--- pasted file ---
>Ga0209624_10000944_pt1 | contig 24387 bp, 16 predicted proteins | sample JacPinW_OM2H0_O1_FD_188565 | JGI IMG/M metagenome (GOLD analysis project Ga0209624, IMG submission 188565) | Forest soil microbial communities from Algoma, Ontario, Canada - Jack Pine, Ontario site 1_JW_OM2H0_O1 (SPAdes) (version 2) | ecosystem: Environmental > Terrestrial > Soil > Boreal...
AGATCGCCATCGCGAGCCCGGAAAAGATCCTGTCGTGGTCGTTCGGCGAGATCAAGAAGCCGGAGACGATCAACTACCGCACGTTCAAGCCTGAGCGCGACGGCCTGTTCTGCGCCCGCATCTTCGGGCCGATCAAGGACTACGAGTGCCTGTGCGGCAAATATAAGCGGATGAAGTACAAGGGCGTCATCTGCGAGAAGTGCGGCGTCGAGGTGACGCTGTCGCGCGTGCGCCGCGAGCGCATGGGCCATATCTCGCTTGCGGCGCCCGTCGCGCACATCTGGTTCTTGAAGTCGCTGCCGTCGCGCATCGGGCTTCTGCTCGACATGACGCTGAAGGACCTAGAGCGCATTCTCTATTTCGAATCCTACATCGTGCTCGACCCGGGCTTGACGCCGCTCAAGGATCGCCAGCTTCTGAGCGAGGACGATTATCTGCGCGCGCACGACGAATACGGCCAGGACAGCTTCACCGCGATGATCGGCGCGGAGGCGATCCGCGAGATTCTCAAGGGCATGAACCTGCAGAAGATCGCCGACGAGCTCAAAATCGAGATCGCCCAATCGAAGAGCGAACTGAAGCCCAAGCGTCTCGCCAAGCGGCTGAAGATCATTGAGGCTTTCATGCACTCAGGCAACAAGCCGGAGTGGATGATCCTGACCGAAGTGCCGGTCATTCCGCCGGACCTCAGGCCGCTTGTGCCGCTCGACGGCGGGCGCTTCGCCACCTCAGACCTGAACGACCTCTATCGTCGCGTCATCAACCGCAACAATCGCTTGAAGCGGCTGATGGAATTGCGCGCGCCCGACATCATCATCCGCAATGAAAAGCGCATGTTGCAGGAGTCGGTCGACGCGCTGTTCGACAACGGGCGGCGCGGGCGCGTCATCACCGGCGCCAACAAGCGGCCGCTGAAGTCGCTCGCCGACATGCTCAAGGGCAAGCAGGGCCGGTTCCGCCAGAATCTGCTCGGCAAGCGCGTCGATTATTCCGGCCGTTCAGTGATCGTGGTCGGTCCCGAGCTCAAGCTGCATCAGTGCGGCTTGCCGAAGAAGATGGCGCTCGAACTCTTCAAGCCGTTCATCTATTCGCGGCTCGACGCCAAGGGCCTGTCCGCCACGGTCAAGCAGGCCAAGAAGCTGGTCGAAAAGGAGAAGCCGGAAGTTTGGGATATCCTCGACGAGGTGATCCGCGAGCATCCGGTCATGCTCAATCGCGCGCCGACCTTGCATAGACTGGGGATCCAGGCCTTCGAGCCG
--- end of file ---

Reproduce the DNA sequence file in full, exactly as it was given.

>Ga0209624_10000944_pt1 | contig 24387 bp, 16 predicted proteins | sample JacPinW_OM2H0_O1_FD_188565 | JGI IMG/M metagenome (GOLD analysis project Ga0209624, IMG submission 188565) | Forest soil microbial communities from Algoma, Ontario, Canada - Jack Pine, Ontario site 1_JW_OM2H0_O1 (SPAdes) (version 2) | ecosystem: Environmental > Terrestrial > Soil > Boreal...
AGATCGCCATCGCGAGCCCGGAAAAGATCCTGTCGTGGTCGTTCGGCGAGATCAAGAAGCCGGAGACGATCAACTACCGCACGTTCAAGCCTGAGCGCGACGGCCTGTTCTGCGCCCGCATCTTCGGGCCGATCAAGGACTACGAGTGCCTGTGCGGCAAATATAAGCGGATGAAGTACAAGGGCGTCATCTGCGAGAAGTGCGGCGTCGAGGTGACGCTGTCGCGCGTGCGCCGCGAGCGCATGGGCCATATCTCGCTTGCGGCGCCCGTCGCGCACATCTGGTTCTTGAAGTCGCTGCCGTCGCGCATCGGGCTTCTGCTCGACATGACGCTGAAGGACCTAGAGCGCATTCTCTATTTCGAATCCTACATCGTGCTCGACCCGGGCTTGACGCCGCTCAAGGATCGCCAGCTTCTGAGCGAGGACGATTATCTGCGCGCGCACGACGAATACGGCCAGGACAGCTTCACCGCGATGATCGGCGCGGAGGCGATCCGCGAGATTCTCAAGGGCATGAACCTGCAGAAGATCGCCGACGAGCTCAAAATCGAGATCGCCCAATCGAAGAGCGAACTGAAGCCCAAGCGTCTCGCCAAGCGGCTGAAGATCATTGAGGCTTTCATGCACTCAGGCAACAAGCCGGAGTGGATGATCCTGACCGAAGTGCCGGTCATTCCGCCGGACCTCAGGCCGCTTGTGCCGCTCGACGGCGGGCGCTTCGCCACCTCAGACCTGAACGACCTCTATCGTCGCGTCATCAACCGCAACAATCGCTTGAAGCGGCTGATGGAATTGCGCGCGCCCGACATCATCATCCGCAATGAAAAGCGCATGTTGCAGGAGTCGGTCGACGCGCTGTTCGACAACGGGCGGCGCGGGCGCGTCATCACCGGCGCCAACAAGCGGCCGCTGAAGTCGCTCGCCGACATGCTCAAGGGCAAGCAGGGCCGGTTCCGCCAGAATCTGCTCGGCAAGCGCGTCGATTATTCCGGCCGTTCAGTGATCGTGGTCGGTCCCGAGCTCAAGCTGCATCAGTGCGGCTTGCCGAAGAAGATGGCGCTCGAACTCTTCAAGCCGTTCATCTATTCGCGGCTCGACGCCAAGGGCCTGTCCGCCACGGTCAAGCAGGCCAAGAAGCTGGTCGAAAAGGAGAAGCCGGAAGTTTGGGATATCCTCGACGAGGTGATCCGCGAGCATCCGGTCATGCTCAATCGCGCGCCGACCTTGCATAGACTGGGGATCCAGGCCTTCGAGCCG